There’s much in the media today about racism and sexism but very little about the most widespread, insidious, illegal, and yet the most socially accepted of any prejudice—ageism.
Ageism is the stereotyping, prejudice, and discrimination against people on the basis of their age. It is seen in detrimental attitudes towards people’s age and the aging process, discriminatory practices against people based on age, and institutional practices and policies that perpetuate stereotypes about people based on their age. Most commonly, ageism is directed at older people.
There are many examples in society of ageism against the elderly such as anti-aging products, jokes about getting old, 55+ gated communities, societal hiring practices, and attitudes concerning older people and technology. If attitudes like this were applied to a different context, such as towards a person of colour or someone from another country, it would be seen as racism. But when it comes to age, it is socially acceptable. I caught myself wrestling with this issue as I stood impatiently in a grocery line behind an older woman counting her change with painstaking slowness.
Ageism exists in churches as well. It shows up when a church is looking for a new associate pastor or worship pastor. How many times have search committees said, “We want someone who is younger”? How many times have older staff been cut in the name of stewardship? And how many churches are intentional about investing in the spiritual growth of people over 50?
Churches often boast of how many young people they have in attendance, as if this is a badge of God’s blessing. And a disparaging comment I’ve often heard is that someone doesn’t want to attend a particular church because it is “full of old people.”
The biblical picture of the church is that of a unified body, a testimony to the world of the truth of the Gospel. There is no longer Jew or Gentile, slave or free, male and female and old or young (Galatians 3:28).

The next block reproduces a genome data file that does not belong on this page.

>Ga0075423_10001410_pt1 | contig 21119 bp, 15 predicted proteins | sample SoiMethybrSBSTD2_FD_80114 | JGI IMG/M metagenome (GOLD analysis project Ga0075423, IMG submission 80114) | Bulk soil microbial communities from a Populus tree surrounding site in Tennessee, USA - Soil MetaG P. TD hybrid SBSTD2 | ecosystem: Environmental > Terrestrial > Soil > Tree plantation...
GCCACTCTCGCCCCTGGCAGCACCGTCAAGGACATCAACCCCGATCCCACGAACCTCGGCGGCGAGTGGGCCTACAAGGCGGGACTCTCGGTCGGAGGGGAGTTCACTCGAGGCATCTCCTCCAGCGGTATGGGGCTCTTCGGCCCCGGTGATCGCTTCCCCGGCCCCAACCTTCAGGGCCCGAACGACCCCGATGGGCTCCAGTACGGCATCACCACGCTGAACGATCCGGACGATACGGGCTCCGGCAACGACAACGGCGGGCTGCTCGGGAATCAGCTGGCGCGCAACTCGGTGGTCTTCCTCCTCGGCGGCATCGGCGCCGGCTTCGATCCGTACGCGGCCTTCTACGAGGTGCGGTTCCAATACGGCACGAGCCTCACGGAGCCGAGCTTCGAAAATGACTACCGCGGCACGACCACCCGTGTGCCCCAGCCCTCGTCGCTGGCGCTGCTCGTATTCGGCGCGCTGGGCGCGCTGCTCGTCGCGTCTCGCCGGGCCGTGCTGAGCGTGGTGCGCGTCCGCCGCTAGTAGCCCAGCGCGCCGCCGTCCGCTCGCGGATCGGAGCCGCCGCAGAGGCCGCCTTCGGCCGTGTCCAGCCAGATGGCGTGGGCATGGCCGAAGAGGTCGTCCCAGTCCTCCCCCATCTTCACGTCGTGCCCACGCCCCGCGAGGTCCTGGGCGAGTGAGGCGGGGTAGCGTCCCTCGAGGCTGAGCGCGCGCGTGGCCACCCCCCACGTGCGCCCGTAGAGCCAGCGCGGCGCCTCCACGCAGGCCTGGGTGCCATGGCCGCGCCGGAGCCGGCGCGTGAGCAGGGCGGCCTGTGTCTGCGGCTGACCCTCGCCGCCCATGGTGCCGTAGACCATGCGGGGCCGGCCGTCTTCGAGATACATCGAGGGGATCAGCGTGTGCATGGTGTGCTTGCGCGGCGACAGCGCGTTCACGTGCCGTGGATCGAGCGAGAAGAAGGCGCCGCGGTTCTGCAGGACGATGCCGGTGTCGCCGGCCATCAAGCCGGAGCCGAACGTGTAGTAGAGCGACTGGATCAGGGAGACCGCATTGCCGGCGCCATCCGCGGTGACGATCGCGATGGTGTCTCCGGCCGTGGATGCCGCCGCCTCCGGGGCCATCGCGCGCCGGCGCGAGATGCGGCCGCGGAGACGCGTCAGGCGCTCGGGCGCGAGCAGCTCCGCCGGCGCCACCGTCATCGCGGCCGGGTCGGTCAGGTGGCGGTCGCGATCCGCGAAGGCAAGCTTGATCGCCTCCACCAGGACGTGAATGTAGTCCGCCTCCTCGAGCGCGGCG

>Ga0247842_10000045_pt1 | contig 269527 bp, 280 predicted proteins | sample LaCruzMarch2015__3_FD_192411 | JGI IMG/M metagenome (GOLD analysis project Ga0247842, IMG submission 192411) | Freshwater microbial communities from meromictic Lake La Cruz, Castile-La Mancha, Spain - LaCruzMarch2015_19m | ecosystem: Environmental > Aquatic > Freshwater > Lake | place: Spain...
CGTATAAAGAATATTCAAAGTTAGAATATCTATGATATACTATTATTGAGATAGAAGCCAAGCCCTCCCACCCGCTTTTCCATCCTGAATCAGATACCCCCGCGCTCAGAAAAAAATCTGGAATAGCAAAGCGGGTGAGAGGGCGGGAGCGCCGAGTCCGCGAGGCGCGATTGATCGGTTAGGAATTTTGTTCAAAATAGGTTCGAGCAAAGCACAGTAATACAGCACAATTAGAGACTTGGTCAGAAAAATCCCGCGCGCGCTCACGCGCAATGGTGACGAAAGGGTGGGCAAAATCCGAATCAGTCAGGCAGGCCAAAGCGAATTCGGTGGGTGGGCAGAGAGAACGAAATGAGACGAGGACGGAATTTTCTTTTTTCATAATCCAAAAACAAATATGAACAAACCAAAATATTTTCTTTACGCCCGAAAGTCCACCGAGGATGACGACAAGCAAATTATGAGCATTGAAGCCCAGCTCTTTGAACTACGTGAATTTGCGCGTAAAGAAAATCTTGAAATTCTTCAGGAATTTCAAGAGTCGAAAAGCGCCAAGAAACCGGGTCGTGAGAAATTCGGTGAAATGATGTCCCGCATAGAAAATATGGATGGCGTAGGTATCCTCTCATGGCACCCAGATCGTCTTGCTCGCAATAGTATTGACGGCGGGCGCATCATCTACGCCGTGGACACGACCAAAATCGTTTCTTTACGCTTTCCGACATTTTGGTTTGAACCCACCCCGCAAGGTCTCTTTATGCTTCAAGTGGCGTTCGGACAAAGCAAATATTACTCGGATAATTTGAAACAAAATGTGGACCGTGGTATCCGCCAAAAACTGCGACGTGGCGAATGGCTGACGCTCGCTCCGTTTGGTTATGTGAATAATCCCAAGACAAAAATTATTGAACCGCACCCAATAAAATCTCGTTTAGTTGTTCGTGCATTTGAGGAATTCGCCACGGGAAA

God’s Word condemns discrimination of any kind, particularly among believers. Jesus reveals that the greatest commands are to love the Lord with our whole hearts and to love our neighbours as we love ourselves (Mark 12:30–31). As believers, we are all equal in God’s eyes, with everyone deserving the same respect (see Galatians 3:27–28; James 2:2–4). The Lord Himself “shows no favoritism” (Acts 10:34; Romans 2:11). The church is to be a place where older women are helping and teaching younger women (Titus 2:2–6), and a place where we are all one in Christ Jesus.
In contrast to the rampant ageism in our society, the Bible honours age because God places high value on wisdom. Wisdom is associated with the elderly and not with the arrogant impulses of youth. “Wisdom belongs to the aged, and understanding to the old” (Job 12:12). “Gray hair is a crown of glory; it is gained by living a godly life” (Proverbs 16:31). “Stand up in the presence of the elderly, and show respect for the aged. Fear your God. I am the Lord” (Leviticus 19:32). It seems that respecting one’s elders goes hand-in-hand with respect for the Lord Himself.
Paul’s instruction to Timothy was, “Never speak harshly to an older man, but appeal to him respectfully as you would to your own father…Treat older women as you would your mother…” (1 Timothy 5:1–2).
This does not mean that God despises youth or that He honours all elderly people. But a person who has lived a long life of dedicated service to God, walking in the paths of wisdom, is surely worthy of higher honour than the youth who has only just begun his or her journey.
To combat ageism, we first need to become aware of it in ourselves and those around us. We become informed by reading about aging and talking with older people about ageism. We become empathetic as we learn what people face as they grow older: friends and family are dying, occupation and its prestige are left behind, and agility and mobility may be lost. We become engaged when we think through how churches can help people deal with the depression, despair, and anger that sometimes occur as one ages.
Once you are equipped, you can help your church hold correct assumptions about aging and older adults. Here are some suggested questions to address. Are there tangible ways your church can show respect for the older people in the congregation and society and cultivate intergenerational relationships? Is part of your budget allocated to ministry to seniors? Has your church created division where there shouldn’t be any?
Finally, a word to those who are considered older. Challenge ageism when you experience it. Work against the stereotypes. Keep current with your skills and technology. Don’t be guilty of trying to act younger. It looks ridiculous and people won’t respect you. Learn what it means to age well.